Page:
Local governments use single source forecasts to inform decision making, which can constrain their ability to prepare for and respond to financial uncertainty. This unique context may have increased the challenges faced by governments at the local level through economic downturns such as the Great Recession. Given this concern, which has yet to be addressed in the literature, this article develops an open systems model of local government forecast accuracy, which can be tested across any type of local government. This article tests the model with a panel of special purpose governments at the local level, specifically school districts in Pennsylvania, from 2003 through 2013. Estimation of the model with longitudinal analysis shows that government forecasters at the local level consider internal and external factors when forecasting own-source and intergovernmental revenue streams. In particular, a mix of institutional, financial, and political factors are associated with forecast accuracy. Forecasters at the local level also considered the role of economic shocks, as evidenced by decreased expectations for own-source revenue through the Great Recession. Collectively, these findings demonstrate that they consider a complex and multifaceted information set, which includes both internal and external determinant factors of forecast accuracy at the local level. These factors can prove critical to increasing forecast accuracy in context of the financial uncertainty experienced through the Great Recession.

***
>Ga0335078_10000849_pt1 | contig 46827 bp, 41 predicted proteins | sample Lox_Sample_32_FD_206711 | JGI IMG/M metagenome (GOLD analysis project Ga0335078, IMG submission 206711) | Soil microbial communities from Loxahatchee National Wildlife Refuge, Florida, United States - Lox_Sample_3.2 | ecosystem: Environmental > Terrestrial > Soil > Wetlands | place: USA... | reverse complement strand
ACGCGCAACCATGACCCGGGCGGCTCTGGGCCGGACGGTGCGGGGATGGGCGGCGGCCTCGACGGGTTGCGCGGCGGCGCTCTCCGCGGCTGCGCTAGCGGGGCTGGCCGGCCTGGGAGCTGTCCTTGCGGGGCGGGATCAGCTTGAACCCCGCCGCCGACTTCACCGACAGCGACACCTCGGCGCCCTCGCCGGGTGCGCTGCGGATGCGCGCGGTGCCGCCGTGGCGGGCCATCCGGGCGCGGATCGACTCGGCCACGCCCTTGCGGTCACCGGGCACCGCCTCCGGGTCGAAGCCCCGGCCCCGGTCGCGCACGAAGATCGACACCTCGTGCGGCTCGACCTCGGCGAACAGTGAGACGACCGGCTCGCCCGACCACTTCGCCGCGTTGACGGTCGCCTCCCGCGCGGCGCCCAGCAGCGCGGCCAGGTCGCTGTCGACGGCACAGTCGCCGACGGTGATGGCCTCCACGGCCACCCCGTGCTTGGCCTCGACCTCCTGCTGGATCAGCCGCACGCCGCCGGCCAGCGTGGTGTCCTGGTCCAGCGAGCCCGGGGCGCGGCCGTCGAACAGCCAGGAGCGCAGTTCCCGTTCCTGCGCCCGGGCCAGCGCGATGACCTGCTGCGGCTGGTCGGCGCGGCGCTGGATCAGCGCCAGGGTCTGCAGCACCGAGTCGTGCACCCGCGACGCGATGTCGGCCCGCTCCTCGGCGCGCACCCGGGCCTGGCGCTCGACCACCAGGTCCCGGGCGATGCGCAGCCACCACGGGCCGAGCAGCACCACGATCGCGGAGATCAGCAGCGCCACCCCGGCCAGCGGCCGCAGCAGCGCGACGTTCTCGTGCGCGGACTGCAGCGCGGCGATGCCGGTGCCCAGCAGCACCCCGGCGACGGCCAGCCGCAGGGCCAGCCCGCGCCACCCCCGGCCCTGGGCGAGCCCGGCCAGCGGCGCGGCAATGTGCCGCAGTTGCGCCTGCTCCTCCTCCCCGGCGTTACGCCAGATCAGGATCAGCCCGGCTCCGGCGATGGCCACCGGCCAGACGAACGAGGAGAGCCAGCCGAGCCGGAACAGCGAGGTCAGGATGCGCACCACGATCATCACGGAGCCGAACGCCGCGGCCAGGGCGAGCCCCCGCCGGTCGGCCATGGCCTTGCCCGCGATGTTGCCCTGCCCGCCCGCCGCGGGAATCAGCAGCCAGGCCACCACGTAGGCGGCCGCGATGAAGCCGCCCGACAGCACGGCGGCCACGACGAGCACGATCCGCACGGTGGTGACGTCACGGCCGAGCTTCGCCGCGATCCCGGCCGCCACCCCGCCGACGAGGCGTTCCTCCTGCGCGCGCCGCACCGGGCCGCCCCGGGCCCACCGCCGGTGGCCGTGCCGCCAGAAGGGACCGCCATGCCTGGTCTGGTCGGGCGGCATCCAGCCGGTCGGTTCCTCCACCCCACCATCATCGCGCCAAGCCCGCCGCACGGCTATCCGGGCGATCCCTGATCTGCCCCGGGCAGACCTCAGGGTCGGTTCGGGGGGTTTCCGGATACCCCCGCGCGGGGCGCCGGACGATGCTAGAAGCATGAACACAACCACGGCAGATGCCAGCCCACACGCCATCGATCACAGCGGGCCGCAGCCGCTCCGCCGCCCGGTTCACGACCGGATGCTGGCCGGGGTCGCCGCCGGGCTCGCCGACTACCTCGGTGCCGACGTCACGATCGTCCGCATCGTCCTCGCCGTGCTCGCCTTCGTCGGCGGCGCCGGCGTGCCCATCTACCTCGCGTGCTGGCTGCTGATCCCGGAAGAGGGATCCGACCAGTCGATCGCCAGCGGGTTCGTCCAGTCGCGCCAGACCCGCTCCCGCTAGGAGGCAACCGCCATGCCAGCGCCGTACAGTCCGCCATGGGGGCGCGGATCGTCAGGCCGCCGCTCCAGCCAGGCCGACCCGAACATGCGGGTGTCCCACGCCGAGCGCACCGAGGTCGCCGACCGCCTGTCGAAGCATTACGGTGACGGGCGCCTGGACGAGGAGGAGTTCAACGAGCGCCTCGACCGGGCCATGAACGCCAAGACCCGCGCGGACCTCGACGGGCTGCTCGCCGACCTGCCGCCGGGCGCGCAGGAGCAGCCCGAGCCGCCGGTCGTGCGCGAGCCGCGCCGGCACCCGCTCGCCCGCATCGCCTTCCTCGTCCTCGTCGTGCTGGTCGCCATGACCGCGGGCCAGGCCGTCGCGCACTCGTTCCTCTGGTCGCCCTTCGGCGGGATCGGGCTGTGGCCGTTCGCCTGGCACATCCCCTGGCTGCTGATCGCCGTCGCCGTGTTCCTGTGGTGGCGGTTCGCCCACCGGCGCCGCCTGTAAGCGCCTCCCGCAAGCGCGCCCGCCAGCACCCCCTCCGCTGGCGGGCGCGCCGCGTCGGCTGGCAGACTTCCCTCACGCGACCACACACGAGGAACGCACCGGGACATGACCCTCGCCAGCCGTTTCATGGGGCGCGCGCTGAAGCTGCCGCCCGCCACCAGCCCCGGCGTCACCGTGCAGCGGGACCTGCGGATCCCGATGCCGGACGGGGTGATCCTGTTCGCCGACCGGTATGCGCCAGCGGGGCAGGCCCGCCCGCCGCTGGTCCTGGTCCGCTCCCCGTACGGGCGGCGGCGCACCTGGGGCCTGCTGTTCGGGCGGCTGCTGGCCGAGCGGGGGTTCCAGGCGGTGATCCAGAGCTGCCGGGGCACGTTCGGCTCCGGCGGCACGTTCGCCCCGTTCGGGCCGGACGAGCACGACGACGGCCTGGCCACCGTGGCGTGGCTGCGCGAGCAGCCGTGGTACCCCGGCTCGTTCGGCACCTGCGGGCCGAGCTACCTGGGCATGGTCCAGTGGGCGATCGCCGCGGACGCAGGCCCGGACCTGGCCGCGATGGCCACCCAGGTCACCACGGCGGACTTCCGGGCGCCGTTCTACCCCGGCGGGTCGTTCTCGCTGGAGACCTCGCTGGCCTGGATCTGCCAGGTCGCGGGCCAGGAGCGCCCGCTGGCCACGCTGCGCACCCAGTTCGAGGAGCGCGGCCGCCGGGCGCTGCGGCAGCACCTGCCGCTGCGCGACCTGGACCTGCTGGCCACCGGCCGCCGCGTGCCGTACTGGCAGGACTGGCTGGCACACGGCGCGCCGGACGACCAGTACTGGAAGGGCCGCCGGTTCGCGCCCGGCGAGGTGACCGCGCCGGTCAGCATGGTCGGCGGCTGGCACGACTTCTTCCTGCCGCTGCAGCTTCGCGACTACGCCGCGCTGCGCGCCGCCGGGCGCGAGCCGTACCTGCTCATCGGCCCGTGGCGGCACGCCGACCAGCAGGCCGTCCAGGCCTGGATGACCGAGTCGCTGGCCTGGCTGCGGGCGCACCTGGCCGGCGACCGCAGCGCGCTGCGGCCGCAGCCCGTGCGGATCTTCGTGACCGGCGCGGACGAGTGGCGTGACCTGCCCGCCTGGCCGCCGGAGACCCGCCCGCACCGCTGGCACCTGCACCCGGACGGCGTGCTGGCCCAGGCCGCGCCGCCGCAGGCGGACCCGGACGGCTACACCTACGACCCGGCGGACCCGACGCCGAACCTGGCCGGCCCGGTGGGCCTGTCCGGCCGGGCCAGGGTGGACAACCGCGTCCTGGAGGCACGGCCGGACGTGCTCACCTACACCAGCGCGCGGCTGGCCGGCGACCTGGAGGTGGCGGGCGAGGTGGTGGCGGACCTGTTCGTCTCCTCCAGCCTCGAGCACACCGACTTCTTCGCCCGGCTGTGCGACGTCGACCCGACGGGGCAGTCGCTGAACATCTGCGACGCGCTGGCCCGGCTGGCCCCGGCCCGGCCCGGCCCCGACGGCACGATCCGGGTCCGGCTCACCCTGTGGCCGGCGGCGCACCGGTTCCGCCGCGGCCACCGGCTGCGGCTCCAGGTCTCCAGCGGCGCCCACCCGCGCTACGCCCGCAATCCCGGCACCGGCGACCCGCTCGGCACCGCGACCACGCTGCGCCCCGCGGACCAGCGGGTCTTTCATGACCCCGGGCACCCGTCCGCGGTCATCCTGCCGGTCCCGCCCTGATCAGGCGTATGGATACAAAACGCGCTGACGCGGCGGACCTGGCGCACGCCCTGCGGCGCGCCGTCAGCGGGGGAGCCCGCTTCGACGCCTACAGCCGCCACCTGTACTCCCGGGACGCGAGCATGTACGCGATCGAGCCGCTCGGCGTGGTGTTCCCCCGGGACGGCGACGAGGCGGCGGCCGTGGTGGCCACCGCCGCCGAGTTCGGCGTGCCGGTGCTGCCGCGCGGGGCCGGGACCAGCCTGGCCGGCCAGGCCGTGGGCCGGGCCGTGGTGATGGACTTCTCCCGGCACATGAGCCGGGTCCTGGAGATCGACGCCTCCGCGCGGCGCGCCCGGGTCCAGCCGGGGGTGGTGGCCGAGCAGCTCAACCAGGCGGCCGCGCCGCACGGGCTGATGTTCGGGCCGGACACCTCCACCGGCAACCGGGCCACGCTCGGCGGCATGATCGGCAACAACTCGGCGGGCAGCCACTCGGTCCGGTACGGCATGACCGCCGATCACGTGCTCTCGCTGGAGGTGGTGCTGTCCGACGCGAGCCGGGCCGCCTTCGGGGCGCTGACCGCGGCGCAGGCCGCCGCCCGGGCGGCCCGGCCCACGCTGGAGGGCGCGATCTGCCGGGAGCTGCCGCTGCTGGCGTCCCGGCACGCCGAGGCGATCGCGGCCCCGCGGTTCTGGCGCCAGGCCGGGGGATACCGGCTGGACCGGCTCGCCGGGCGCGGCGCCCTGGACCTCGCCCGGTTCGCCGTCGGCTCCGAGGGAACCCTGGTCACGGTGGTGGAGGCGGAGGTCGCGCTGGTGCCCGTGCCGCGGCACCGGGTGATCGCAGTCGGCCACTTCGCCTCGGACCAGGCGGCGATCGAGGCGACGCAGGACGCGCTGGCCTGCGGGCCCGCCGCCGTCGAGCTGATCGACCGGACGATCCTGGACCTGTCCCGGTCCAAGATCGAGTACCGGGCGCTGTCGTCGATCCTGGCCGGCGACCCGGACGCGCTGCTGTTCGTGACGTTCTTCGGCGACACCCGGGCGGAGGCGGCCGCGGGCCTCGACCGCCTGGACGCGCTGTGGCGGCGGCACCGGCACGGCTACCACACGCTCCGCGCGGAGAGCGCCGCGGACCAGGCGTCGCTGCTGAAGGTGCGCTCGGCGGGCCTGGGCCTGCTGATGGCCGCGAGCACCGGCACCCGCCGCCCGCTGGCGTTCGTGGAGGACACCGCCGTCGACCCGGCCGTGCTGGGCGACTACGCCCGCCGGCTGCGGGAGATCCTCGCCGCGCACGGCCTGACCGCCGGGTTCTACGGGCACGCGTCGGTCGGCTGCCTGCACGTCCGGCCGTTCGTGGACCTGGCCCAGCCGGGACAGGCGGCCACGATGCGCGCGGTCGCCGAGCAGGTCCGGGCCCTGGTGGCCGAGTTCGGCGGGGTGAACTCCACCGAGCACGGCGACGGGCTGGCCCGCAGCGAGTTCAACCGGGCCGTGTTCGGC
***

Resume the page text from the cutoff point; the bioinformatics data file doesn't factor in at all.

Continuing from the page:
The American Review of Public Administration – SAGE
Published: Jul 1, 2018
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